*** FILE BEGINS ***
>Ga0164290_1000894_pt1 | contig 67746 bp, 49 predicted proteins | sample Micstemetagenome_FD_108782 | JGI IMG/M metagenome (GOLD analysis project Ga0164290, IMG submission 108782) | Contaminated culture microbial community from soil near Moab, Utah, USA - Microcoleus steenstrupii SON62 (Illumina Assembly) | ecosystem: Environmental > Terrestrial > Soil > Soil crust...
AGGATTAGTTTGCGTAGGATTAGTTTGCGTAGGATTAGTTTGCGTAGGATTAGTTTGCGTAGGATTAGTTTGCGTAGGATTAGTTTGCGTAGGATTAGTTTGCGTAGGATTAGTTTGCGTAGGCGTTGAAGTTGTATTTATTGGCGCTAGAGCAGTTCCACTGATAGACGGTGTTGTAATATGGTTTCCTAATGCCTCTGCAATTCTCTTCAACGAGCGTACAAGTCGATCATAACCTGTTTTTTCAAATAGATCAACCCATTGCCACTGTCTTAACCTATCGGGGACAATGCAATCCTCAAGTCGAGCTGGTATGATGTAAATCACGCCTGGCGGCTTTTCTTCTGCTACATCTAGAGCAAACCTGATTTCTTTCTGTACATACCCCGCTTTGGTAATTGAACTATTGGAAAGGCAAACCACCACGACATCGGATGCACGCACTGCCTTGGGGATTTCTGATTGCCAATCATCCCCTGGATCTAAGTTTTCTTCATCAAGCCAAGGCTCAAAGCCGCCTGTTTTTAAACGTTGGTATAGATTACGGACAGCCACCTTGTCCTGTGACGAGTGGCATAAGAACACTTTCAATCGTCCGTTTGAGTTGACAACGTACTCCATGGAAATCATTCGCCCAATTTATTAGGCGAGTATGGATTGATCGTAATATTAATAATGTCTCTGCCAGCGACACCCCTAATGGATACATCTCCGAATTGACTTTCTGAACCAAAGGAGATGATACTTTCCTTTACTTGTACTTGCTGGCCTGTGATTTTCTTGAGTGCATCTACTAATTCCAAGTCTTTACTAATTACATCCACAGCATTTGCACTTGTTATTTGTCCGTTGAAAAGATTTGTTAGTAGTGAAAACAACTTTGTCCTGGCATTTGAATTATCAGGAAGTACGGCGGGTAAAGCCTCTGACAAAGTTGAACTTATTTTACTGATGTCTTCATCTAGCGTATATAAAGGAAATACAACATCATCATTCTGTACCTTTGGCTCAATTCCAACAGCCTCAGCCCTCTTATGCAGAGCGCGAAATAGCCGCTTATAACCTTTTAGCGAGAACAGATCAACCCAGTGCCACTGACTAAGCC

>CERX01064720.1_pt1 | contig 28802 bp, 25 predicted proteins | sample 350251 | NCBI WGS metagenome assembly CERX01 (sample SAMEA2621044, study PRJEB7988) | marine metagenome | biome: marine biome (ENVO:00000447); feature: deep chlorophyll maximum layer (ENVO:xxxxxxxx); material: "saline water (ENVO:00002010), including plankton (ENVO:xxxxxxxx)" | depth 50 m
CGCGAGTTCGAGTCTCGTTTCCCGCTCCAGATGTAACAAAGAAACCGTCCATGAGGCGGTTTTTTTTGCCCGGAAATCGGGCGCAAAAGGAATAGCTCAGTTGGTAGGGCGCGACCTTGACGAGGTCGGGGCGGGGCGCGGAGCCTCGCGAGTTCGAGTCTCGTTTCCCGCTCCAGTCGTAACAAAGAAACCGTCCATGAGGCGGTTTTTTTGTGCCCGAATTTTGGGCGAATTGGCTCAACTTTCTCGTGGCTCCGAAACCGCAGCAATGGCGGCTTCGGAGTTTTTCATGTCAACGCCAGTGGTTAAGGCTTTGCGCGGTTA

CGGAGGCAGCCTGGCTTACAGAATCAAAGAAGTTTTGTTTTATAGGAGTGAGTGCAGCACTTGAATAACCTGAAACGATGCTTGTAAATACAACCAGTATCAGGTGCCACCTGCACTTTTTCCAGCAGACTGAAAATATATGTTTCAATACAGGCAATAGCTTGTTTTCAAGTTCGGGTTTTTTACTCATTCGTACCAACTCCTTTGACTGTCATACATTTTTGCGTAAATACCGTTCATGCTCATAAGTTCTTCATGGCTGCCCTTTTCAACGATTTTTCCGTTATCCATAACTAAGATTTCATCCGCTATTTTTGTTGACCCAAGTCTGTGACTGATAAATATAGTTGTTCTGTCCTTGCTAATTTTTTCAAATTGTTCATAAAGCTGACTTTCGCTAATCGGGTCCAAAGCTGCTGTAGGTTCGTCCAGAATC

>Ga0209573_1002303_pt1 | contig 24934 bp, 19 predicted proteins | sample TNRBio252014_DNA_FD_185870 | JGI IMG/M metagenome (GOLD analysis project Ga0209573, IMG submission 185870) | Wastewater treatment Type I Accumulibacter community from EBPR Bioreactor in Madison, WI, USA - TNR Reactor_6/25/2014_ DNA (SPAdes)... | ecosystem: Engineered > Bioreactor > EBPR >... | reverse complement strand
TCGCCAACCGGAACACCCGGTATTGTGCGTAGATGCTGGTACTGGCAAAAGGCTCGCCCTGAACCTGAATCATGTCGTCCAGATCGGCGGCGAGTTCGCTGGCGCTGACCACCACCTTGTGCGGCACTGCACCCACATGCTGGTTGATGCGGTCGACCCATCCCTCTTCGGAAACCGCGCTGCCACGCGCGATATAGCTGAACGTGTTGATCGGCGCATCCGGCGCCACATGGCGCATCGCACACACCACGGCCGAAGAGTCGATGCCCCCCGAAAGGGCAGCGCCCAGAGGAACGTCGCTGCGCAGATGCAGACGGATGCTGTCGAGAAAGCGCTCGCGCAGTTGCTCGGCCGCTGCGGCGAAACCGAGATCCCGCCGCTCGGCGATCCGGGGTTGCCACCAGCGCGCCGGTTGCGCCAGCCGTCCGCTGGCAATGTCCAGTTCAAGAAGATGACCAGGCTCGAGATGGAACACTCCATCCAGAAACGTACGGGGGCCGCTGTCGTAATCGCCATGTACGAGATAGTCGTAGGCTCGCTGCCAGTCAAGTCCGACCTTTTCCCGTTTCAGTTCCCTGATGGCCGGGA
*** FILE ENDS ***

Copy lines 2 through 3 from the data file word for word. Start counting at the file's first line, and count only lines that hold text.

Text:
AGGATTAGTTTGCGTAGGATTAGTTTGCGTAGGATTAGTTTGCGTAGGATTAGTTTGCGTAGGATTAGTTTGCGTAGGATTAGTTTGCGTAGGATTAGTTTGCGTAGGATTAGTTTGCGTAGGCGTTGAAGTTGTATTTATTGGCGCTAGAGCAGTTCCACTGATAGACGGTGTTGTAATATGGTTTCCTAATGCCTCTGCAATTCTCTTCAACGAGCGTACAAGTCGATCATAACCTGTTTTTTCAAATAGATCAACCCATTGCCACTGTCTTAACCTATCGGGGACAATGCAATCCTCAAGTCGAGCTGGTATGATGTAAATCACGCCTGGCGGCTTTTCTTCTGCTACATCTAGAGCAAACCTGATTTCTTTCTGTACATACCCCGCTTTGGTAATTGAACTATTGGAAAGGCAAACCACCACGACATCGGATGCACGCACTGCCTTGGGGATTTCTGATTGCCAATCATCCCCTGGATCTAAGTTTTCTTCATCAAGCCAAGGCTCAAAGCCGCCTGTTTTTAAACGTTGGTATAGATTACGGACAGCCACCTTGTCCTGTGACGAGTGGCATAAGAACACTTTCAATCGTCCGTTTGAGTTGACAACGTACTCCATGGAAATCATTCGCCCAATTTATTAGGCGAGTATGGATTGATCGTAATATTAATAATGTCTCTGCCAGCGACACCCCTAATGGATACATCTCCGAATTGACTTTCTGAACCAAAGGAGATGATACTTTCCTTTACTTGTACTTGCTGGCCTGTGATTTTCTTGAGTGCATCTACTAATTCCAAGTCTTTACTAATTACATCCACAGCATTTGCACTTGTTATTTGTCCGTTGAAAAGATTTGTTAGTAGTGAAAACAACTTTGTCCTGGCATTTGAATTATCAGGAAGTACGGCGGGTAAAGCCTCTGACAAAGTTGAACTTATTTTACTGATGTCTTCATCTAGCGTATATAAAGGAAATACAACATCATCATTCTGTACCTTTGGCTCAATTCCAACAGCCTCAGCCCTCTTATGCAGAGCGCGAAATAGCCGCTTATAACCTTTTAGCGAGAACAGATCAACCCAGTGCCACTGACTAAGCC

>CERX01064720.1_pt1 | contig 28802 bp, 25 predicted proteins | sample 350251 | NCBI WGS metagenome assembly CERX01 (sample SAMEA2621044, study PRJEB7988) | marine metagenome | biome: marine biome (ENVO:00000447); feature: deep chlorophyll maximum layer (ENVO:xxxxxxxx); material: "saline water (ENVO:00002010), including plankton (ENVO:xxxxxxxx)" | depth 50 m